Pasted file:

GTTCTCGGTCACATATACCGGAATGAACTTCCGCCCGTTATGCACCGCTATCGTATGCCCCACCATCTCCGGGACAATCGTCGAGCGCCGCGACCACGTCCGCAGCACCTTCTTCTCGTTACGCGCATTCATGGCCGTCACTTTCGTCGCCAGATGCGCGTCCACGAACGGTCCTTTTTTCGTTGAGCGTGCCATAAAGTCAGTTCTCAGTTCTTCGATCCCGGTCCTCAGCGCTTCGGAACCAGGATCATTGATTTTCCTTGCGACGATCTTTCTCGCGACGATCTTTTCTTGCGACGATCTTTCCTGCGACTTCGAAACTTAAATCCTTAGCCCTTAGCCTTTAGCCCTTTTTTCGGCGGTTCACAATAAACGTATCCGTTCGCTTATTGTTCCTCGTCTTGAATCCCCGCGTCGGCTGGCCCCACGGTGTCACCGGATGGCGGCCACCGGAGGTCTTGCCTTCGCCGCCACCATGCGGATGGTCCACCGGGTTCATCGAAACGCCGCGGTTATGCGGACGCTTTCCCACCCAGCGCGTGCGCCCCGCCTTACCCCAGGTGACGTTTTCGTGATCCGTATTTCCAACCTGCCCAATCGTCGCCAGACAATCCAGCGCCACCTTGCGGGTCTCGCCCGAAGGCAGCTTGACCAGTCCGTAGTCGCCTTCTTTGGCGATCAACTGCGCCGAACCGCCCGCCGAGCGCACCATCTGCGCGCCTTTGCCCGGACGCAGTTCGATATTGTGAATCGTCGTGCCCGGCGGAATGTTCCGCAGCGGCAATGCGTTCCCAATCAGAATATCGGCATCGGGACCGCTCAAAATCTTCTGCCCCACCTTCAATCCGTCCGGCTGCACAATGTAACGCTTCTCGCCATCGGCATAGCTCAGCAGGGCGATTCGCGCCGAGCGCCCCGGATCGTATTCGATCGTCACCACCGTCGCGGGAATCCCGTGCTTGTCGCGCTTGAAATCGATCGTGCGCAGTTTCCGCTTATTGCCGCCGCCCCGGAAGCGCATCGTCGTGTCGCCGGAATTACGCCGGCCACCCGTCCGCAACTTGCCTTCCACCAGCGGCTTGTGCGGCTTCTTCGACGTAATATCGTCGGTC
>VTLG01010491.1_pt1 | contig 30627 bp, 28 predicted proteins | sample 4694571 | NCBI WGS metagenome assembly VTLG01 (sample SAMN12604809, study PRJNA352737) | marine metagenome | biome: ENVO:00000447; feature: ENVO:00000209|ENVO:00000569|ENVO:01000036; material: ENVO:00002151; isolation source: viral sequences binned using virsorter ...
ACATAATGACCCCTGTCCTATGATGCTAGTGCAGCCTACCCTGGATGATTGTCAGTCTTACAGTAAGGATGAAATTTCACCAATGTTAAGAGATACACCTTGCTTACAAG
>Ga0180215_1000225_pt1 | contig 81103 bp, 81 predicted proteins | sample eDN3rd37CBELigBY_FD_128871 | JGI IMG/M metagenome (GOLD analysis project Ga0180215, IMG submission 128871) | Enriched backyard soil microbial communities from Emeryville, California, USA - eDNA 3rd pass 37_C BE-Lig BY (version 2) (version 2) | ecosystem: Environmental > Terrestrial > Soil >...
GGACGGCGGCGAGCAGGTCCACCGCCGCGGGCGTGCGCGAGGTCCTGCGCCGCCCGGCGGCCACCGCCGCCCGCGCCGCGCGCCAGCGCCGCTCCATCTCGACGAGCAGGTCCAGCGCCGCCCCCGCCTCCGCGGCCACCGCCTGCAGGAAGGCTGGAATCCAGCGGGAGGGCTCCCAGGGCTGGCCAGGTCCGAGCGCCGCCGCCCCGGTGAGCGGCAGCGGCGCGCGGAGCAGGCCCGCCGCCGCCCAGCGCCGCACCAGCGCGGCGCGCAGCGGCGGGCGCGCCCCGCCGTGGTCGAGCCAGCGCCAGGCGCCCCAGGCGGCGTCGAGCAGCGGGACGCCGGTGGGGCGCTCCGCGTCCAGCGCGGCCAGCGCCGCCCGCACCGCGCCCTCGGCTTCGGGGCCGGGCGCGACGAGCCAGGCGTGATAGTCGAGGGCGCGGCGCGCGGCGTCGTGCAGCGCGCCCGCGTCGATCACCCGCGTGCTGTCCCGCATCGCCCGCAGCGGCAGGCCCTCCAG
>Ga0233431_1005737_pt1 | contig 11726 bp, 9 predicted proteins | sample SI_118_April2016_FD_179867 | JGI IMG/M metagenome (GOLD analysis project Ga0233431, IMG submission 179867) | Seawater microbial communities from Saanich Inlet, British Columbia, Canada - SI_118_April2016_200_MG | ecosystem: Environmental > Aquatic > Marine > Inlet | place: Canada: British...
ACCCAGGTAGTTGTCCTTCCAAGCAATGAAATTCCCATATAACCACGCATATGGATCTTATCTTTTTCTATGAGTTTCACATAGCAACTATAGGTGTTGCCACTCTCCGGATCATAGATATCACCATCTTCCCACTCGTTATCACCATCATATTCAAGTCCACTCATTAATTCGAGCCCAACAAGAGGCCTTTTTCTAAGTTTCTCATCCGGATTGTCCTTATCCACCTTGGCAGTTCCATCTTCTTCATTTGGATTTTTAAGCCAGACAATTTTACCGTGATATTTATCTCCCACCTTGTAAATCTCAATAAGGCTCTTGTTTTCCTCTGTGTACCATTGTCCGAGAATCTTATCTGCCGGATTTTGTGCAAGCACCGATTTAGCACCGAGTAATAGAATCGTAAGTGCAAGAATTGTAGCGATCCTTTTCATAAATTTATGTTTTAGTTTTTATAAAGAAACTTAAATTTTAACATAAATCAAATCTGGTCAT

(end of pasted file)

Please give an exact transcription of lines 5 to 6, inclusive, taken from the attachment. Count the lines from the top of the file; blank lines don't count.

GGACGGCGGCGAGCAGGTCCACCGCCGCGGGCGTGCGCGAGGTCCTGCGCCGCCCGGCGGCCACCGCCGCCCGCGCCGCGCGCCAGCGCCGCTCCATCTCGACGAGCAGGTCCAGCGCCGCCCCCGCCTCCGCGGCCACCGCCTGCAGGAAGGCTGGAATCCAGCGGGAGGGCTCCCAGGGCTGGCCAGGTCCGAGCGCCGCCGCCCCGGTGAGCGGCAGCGGCGCGCGGAGCAGGCCCGCCGCCGCCCAGCGCCGCACCAGCGCGGCGCGCAGCGGCGGGCGCGCCCCGCCGTGGTCGAGCCAGCGCCAGGCGCCCCAGGCGGCGTCGAGCAGCGGGACGCCGGTGGGGCGCTCCGCGTCCAGCGCGGCCAGCGCCGCCCGCACCGCGCCCTCGGCTTCGGGGCCGGGCGCGACGAGCCAGGCGTGATAGTCGAGGGCGCGGCGCGCGGCGTCGTGCAGCGCGCCCGCGTCGATCACCCGCGTGCTGTCCCGCATCGCCCGCAGCGGCAGGCCCTCCAG
>Ga0233431_1005737_pt1 | contig 11726 bp, 9 predicted proteins | sample SI_118_April2016_FD_179867 | JGI IMG/M metagenome (GOLD analysis project Ga0233431, IMG submission 179867) | Seawater microbial communities from Saanich Inlet, British Columbia, Canada - SI_118_April2016_200_MG | ecosystem: Environmental > Aquatic > Marine > Inlet | place: Canada: British...